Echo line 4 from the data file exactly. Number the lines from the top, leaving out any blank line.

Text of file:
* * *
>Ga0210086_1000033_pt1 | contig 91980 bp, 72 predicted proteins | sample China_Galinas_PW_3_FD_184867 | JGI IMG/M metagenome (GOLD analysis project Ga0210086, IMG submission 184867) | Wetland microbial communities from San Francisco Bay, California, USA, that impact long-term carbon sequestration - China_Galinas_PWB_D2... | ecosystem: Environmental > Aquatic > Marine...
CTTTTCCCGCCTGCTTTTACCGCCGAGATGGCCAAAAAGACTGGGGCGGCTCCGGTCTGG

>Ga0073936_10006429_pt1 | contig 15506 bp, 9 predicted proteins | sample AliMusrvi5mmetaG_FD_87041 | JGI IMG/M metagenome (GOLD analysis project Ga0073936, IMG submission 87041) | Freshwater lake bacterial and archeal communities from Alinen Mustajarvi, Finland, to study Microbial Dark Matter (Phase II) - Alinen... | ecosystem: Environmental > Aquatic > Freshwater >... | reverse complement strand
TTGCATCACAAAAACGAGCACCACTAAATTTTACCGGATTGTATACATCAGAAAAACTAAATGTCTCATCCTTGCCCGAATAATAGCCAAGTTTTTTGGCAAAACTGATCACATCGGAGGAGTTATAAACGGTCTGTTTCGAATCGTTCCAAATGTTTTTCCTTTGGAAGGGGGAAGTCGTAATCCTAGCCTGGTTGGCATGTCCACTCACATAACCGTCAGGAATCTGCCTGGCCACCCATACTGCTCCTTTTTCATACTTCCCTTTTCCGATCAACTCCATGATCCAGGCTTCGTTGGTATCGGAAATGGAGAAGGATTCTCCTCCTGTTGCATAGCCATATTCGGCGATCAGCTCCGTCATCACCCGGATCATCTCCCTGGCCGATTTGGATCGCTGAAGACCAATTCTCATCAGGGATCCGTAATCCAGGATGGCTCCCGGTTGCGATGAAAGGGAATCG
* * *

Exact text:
TTGCATCACAAAAACGAGCACCACTAAATTTTACCGGATTGTATACATCAGAAAAACTAAATGTCTCATCCTTGCCCGAATAATAGCCAAGTTTTTTGGCAAAACTGATCACATCGGAGGAGTTATAAACGGTCTGTTTCGAATCGTTCCAAATGTTTTTCCTTTGGAAGGGGGAAGTCGTAATCCTAGCCTGGTTGGCATGTCCACTCACATAACCGTCAGGAATCTGCCTGGCCACCCATACTGCTCCTTTTTCATACTTCCCTTTTCCGATCAACTCCATGATCCAGGCTTCGTTGGTATCGGAAATGGAGAAGGATTCTCCTCCTGTTGCATAGCCATATTCGGCGATCAGCTCCGTCATCACCCGGATCATCTCCCTGGCCGATTTGGATCGCTGAAGACCAATTCTCATCAGGGATCCGTAATCCAGGATGGCTCCCGGTTGCGATGAAAGGGAATCG